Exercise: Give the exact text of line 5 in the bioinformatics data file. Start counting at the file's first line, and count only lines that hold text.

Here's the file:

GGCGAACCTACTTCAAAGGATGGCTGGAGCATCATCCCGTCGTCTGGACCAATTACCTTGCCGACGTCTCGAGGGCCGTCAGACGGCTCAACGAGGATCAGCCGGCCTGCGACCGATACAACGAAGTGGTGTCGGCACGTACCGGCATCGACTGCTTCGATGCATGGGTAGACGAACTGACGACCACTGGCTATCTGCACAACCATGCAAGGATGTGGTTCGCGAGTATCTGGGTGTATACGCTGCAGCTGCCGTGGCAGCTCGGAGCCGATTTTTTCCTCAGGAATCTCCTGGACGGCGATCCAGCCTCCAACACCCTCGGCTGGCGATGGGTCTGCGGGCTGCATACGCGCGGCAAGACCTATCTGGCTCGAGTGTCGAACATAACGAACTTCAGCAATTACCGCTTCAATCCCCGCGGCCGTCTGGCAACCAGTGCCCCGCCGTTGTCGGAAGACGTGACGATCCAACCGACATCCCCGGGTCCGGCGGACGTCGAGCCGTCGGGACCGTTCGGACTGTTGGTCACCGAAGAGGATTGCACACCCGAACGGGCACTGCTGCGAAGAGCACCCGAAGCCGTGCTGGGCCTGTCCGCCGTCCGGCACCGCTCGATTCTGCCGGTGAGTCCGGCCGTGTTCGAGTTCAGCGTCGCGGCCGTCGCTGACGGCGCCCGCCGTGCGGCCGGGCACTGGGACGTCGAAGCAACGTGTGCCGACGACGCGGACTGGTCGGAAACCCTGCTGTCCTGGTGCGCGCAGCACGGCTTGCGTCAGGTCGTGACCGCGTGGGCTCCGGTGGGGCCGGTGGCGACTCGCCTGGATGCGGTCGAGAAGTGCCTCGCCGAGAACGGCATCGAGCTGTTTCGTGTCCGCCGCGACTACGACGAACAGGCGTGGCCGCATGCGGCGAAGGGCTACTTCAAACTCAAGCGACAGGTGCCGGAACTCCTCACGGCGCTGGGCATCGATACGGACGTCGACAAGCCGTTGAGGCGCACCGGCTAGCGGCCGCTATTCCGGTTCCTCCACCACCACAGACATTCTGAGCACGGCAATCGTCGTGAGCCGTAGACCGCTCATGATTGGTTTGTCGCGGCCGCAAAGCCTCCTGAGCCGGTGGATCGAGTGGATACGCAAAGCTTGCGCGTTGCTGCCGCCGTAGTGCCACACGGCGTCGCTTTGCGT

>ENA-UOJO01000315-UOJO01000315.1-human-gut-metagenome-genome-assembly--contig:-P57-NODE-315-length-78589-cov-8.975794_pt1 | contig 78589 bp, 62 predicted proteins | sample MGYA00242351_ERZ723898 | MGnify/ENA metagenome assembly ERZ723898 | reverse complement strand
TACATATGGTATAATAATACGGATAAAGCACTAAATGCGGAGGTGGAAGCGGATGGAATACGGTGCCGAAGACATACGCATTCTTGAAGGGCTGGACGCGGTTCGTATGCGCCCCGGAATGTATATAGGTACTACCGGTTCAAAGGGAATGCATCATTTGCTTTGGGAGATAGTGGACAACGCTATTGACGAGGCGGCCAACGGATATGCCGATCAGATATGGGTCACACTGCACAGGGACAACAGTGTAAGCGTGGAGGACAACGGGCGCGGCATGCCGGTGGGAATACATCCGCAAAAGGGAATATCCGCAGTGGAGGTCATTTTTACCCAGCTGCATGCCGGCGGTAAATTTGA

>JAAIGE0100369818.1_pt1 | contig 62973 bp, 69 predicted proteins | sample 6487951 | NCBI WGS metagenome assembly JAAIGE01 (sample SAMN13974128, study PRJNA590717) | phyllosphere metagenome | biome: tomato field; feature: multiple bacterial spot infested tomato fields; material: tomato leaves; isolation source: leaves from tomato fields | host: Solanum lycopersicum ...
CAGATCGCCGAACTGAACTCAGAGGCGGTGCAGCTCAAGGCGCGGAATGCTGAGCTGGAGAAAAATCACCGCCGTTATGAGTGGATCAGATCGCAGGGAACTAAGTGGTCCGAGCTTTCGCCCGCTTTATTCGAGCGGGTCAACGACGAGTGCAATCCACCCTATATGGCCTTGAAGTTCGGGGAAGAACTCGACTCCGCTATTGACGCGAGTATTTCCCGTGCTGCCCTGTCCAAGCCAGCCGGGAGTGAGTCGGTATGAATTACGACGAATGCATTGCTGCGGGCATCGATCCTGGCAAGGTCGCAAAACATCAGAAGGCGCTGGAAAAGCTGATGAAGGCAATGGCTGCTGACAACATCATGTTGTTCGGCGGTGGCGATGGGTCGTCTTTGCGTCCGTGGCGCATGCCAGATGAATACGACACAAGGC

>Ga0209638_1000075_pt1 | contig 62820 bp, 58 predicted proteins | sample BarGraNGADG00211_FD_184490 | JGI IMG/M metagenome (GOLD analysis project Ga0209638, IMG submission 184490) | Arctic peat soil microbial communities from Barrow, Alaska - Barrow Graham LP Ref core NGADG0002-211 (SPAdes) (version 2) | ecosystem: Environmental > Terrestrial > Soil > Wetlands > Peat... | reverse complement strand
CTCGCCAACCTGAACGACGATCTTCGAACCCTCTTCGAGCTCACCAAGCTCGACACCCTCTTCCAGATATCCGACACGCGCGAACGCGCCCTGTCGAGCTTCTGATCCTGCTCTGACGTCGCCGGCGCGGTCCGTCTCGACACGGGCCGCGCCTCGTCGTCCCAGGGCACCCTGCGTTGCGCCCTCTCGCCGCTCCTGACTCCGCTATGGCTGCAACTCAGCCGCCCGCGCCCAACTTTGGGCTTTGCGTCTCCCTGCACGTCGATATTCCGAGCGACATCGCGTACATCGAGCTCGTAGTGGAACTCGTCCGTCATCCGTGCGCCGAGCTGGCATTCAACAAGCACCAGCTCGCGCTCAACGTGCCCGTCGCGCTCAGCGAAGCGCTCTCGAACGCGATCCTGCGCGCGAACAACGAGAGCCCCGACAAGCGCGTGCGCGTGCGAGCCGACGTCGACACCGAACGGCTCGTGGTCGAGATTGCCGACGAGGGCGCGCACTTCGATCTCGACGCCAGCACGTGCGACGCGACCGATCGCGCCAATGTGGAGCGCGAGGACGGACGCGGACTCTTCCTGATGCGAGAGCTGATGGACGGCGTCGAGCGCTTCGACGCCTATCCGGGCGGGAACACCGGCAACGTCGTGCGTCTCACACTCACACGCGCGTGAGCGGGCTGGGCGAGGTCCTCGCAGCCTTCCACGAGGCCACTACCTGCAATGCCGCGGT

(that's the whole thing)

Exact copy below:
CAGATCGCCGAACTGAACTCAGAGGCGGTGCAGCTCAAGGCGCGGAATGCTGAGCTGGAGAAAAATCACCGCCGTTATGAGTGGATCAGATCGCAGGGAACTAAGTGGTCCGAGCTTTCGCCCGCTTTATTCGAGCGGGTCAACGACGAGTGCAATCCACCCTATATGGCCTTGAAGTTCGGGGAAGAACTCGACTCCGCTATTGACGCGAGTATTTCCCGTGCTGCCCTGTCCAAGCCAGCCGGGAGTGAGTCGGTATGAATTACGACGAATGCATTGCTGCGGGCATCGATCCTGGCAAGGTCGCAAAACATCAGAAGGCGCTGGAAAAGCTGATGAAGGCAATGGCTGCTGACAACATCATGTTGTTCGGCGGTGGCGATGGGTCGTCTTTGCGTCCGTGGCGCATGCCAGATGAATACGACACAAGGC